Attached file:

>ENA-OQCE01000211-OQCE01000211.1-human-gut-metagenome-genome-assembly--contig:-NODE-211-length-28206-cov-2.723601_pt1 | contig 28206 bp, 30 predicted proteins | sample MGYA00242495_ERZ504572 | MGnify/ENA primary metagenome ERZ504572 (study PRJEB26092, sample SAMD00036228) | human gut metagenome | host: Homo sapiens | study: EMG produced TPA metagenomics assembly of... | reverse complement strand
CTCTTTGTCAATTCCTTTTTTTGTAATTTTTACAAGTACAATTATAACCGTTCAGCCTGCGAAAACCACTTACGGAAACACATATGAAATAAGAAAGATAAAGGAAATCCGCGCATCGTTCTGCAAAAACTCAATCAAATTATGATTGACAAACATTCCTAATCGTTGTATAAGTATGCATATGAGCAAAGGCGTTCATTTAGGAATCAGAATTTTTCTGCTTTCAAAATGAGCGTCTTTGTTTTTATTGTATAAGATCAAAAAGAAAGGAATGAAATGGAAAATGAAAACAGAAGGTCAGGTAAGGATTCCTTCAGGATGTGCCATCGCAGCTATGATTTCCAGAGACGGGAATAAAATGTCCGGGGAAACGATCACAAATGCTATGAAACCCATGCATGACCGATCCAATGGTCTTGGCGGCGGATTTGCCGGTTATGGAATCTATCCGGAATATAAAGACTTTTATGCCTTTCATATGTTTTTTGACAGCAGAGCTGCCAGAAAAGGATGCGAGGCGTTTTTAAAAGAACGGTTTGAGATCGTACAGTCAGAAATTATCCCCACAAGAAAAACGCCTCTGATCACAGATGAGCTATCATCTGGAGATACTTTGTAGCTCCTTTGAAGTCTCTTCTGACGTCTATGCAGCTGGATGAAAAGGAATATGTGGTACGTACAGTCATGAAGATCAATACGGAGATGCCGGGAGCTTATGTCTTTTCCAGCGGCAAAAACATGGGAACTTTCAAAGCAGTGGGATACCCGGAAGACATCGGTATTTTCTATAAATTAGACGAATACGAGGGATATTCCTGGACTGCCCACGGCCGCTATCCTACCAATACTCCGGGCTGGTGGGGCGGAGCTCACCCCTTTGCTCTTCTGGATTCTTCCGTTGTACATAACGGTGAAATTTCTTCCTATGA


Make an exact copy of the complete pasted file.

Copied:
>ENA-OQCE01000211-OQCE01000211.1-human-gut-metagenome-genome-assembly--contig:-NODE-211-length-28206-cov-2.723601_pt1 | contig 28206 bp, 30 predicted proteins | sample MGYA00242495_ERZ504572 | MGnify/ENA primary metagenome ERZ504572 (study PRJEB26092, sample SAMD00036228) | human gut metagenome | host: Homo sapiens | study: EMG produced TPA metagenomics assembly of... | reverse complement strand
CTCTTTGTCAATTCCTTTTTTTGTAATTTTTACAAGTACAATTATAACCGTTCAGCCTGCGAAAACCACTTACGGAAACACATATGAAATAAGAAAGATAAAGGAAATCCGCGCATCGTTCTGCAAAAACTCAATCAAATTATGATTGACAAACATTCCTAATCGTTGTATAAGTATGCATATGAGCAAAGGCGTTCATTTAGGAATCAGAATTTTTCTGCTTTCAAAATGAGCGTCTTTGTTTTTATTGTATAAGATCAAAAAGAAAGGAATGAAATGGAAAATGAAAACAGAAGGTCAGGTAAGGATTCCTTCAGGATGTGCCATCGCAGCTATGATTTCCAGAGACGGGAATAAAATGTCCGGGGAAACGATCACAAATGCTATGAAACCCATGCATGACCGATCCAATGGTCTTGGCGGCGGATTTGCCGGTTATGGAATCTATCCGGAATATAAAGACTTTTATGCCTTTCATATGTTTTTTGACAGCAGAGCTGCCAGAAAAGGATGCGAGGCGTTTTTAAAAGAACGGTTTGAGATCGTACAGTCAGAAATTATCCCCACAAGAAAAACGCCTCTGATCACAGATGAGCTATCATCTGGAGATACTTTGTAGCTCCTTTGAAGTCTCTTCTGACGTCTATGCAGCTGGATGAAAAGGAATATGTGGTACGTACAGTCATGAAGATCAATACGGAGATGCCGGGAGCTTATGTCTTTTCCAGCGGCAAAAACATGGGAACTTTCAAAGCAGTGGGATACCCGGAAGACATCGGTATTTTCTATAAATTAGACGAATACGAGGGATATTCCTGGACTGCCCACGGCCGCTATCCTACCAATACTCCGGGCTGGTGGGGCGGAGCTCACCCCTTTGCTCTTCTGGATTCTTCCGTTGTACATAACGGTGAAATTTCTTCCTATGA